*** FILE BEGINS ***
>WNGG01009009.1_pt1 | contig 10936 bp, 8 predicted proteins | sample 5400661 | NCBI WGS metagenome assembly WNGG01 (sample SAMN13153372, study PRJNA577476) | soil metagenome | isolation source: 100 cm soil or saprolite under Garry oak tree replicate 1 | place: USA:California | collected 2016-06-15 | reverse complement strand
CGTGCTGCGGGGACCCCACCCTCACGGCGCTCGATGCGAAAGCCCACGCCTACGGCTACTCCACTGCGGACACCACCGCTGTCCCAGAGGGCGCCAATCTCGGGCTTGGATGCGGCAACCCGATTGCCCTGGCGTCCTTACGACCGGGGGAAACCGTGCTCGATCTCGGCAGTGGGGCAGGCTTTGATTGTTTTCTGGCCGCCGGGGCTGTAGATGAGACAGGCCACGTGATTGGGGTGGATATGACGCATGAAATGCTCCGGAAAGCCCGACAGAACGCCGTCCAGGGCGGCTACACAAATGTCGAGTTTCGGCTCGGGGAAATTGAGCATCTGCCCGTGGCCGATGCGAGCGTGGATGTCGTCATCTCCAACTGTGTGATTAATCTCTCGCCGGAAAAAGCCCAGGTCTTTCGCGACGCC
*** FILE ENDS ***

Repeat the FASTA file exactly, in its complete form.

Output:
>WNGG01009009.1_pt1 | contig 10936 bp, 8 predicted proteins | sample 5400661 | NCBI WGS metagenome assembly WNGG01 (sample SAMN13153372, study PRJNA577476) | soil metagenome | isolation source: 100 cm soil or saprolite under Garry oak tree replicate 1 | place: USA:California | collected 2016-06-15 | reverse complement strand
CGTGCTGCGGGGACCCCACCCTCACGGCGCTCGATGCGAAAGCCCACGCCTACGGCTACTCCACTGCGGACACCACCGCTGTCCCAGAGGGCGCCAATCTCGGGCTTGGATGCGGCAACCCGATTGCCCTGGCGTCCTTACGACCGGGGGAAACCGTGCTCGATCTCGGCAGTGGGGCAGGCTTTGATTGTTTTCTGGCCGCCGGGGCTGTAGATGAGACAGGCCACGTGATTGGGGTGGATATGACGCATGAAATGCTCCGGAAAGCCCGACAGAACGCCGTCCAGGGCGGCTACACAAATGTCGAGTTTCGGCTCGGGGAAATTGAGCATCTGCCCGTGGCCGATGCGAGCGTGGATGTCGTCATCTCCAACTGTGTGATTAATCTCTCGCCGGAAAAAGCCCAGGTCTTTCGCGACGCC